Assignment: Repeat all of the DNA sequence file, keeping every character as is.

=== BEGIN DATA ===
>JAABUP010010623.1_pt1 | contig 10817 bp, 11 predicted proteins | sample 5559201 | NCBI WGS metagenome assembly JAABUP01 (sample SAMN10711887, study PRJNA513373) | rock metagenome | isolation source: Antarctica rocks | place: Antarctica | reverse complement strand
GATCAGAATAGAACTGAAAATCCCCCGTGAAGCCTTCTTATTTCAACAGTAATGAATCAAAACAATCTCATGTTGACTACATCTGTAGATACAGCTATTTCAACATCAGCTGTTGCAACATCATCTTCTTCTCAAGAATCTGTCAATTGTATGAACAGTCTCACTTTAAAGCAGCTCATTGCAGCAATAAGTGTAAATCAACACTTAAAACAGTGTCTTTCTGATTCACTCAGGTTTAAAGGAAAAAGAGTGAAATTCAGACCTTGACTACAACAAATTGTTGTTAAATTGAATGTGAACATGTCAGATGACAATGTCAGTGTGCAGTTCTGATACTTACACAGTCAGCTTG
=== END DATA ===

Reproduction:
>JAABUP010010623.1_pt1 | contig 10817 bp, 11 predicted proteins | sample 5559201 | NCBI WGS metagenome assembly JAABUP01 (sample SAMN10711887, study PRJNA513373) | rock metagenome | isolation source: Antarctica rocks | place: Antarctica | reverse complement strand
GATCAGAATAGAACTGAAAATCCCCCGTGAAGCCTTCTTATTTCAACAGTAATGAATCAAAACAATCTCATGTTGACTACATCTGTAGATACAGCTATTTCAACATCAGCTGTTGCAACATCATCTTCTTCTCAAGAATCTGTCAATTGTATGAACAGTCTCACTTTAAAGCAGCTCATTGCAGCAATAAGTGTAAATCAACACTTAAAACAGTGTCTTTCTGATTCACTCAGGTTTAAAGGAAAAAGAGTGAAATTCAGACCTTGACTACAACAAATTGTTGTTAAATTGAATGTGAACATGTCAGATGACAATGTCAGTGTGCAGTTCTGATACTTACACAGTCAGCTTG